Grenfell Inquiry told cladding was put on doomed tower to “prevent it looking like a poor cousin” to new buildings nearby

By Julia Gregory, Local Democracy Reporter

It was hoped putting cladding on Grenfell Tower “would prevent it looking like a poor cousin” to a new academy school and leisure centre built close by, the inquiry into the 2017 fire has heard.

A document by Kensington and Chelsea council employee Jane Trethewey about the redevelopment of the 1970s-built tower block heard that Kensington and Chelsea’s Tenant Management Organisation (TMO), which had responsibility for the council’s housing, wanted to clad it for that reason.

Ultimately flammable cladding was put on the outside of the 24-storey tower with tragic consequences, when 72 people died in the fire at the north Kensington block in June 2017.

The council document reads: “TMO was keen to look at cladding Grenfell Tower and replacing the windows.

“This would have the advantage of addressing the investment needs of one of its worst property assets and prevent it looking like a poor cousin to the brand new facility being developed next door.”

It was hoped the work on the tower would complement the new Kensington Aldridge Academy and a new leisure centre nearby.

Mark Anderson, the TMO’s interim asset management and engineering manager at the time, said comments about the tower looking like a poor cousin came from architects Studio E or Kensington and Chelsea council, which owned it.

He said he did not think it was a concern of housing portfolio holder Cllr Timothy Coleridge.

Mr Anderson said: “I would not say it was a concern, it was a desire that whatever was done to Grenfell Tower reflected well on the broader community.”

He said there was no pressure “to drive down the budget”.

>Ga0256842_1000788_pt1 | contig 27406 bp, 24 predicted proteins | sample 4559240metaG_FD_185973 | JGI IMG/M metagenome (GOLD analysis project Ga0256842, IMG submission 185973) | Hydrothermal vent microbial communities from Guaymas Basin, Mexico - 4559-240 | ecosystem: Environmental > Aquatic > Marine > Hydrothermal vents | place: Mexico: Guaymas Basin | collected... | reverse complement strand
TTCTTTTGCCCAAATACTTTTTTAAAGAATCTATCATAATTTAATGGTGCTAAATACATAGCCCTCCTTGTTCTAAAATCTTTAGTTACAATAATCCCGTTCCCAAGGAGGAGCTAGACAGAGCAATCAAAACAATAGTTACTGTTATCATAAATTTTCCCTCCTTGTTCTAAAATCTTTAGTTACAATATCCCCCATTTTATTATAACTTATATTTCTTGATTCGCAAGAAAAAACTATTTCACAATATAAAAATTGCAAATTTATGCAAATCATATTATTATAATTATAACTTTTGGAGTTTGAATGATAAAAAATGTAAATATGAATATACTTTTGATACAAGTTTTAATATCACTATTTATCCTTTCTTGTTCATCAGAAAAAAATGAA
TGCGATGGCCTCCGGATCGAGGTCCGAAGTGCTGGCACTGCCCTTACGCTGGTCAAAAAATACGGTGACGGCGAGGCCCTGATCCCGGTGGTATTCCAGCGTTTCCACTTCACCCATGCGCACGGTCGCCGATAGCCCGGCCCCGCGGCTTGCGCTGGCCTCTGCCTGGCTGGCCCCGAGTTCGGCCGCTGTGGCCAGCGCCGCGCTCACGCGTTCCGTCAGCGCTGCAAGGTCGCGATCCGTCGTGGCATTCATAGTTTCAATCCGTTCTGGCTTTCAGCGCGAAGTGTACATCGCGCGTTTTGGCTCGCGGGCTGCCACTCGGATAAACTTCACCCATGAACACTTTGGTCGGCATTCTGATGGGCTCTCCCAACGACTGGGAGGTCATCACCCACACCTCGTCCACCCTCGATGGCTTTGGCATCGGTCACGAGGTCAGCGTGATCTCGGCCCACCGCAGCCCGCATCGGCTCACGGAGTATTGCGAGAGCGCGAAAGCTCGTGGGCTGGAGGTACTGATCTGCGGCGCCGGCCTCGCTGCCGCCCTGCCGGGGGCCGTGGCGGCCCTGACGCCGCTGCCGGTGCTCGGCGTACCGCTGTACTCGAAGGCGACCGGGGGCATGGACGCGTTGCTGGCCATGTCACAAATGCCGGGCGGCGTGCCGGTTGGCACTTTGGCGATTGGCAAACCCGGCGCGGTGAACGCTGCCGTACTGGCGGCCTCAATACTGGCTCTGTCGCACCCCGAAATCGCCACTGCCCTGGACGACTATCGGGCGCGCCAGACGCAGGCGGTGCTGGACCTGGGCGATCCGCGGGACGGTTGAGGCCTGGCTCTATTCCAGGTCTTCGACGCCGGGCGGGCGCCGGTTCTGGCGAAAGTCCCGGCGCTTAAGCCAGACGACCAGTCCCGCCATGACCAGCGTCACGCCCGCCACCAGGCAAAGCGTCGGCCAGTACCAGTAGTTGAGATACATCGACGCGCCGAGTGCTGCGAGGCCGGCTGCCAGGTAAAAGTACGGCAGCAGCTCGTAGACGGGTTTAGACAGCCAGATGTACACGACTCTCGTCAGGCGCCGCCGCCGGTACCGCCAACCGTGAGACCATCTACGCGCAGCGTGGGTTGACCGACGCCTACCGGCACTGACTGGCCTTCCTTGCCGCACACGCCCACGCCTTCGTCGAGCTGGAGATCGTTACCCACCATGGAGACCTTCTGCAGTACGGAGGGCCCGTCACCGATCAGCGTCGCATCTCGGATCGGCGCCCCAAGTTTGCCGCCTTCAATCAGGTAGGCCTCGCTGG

Mr Anderson said Grenfell resident Ed Daffarn said they had little say on the academy and leisure centre design and “he wanted to ensure the same didn’t happen with Grenfell Tower”.

The previous day – Monday – the Inquiry heard that TMO employee, Paul Dunkerton, had referred to Mr Daffarn, as “one of two main antagonists” on the Lancaster West Estate regarding Grenfell Tower.

Mr Daffarn, who escaped his flat on the 16th floor, frequently raised concerns about the project in the Grenfell Action Group blog. A post in 2016 warned about fire concerns.

Mr Dunkerton, who was involved in admin for the project for the TMO, told the Inquiry his “choice of words was not great. But that they were more vocal than other residents and leaseholders in the tower”.

Mr Daffarn is now a leading light in the bereaved and survivors group Grenfell United’s campaign to remove unsafe cladding from buildings throughout the UK.

The Inquiry heard on Monday that residents were given a questionnaire about the insulation cladding for the outside of the building.

Mr Dunkerton said different colour samples of cladding were available for residents “to feel and touch” at several meetings.

However just one resident turned up to one evening consultation meeting in July 2012. However a newsletter for residents in August stated: “There were no concerns from residents about cladding the building”.

Mr Dunkerton said this would also include views shared in other parts of the consultation.

Residents were asked if they wanted the cladding to be “colourful, robust, white aluminium, not reflective, or leave as is.”

The newsletter said there was “no clear opinion about the colour or type of cladding”.

However the inquiry heard that residents were not asked about the type of cladding.

Mr Dunkerton said: “There were different types of cladding they were invited to feel, touch and express their opinion on.”

The inquiry continues.

Pictured top: Grenfell Tower (Picture: PA)

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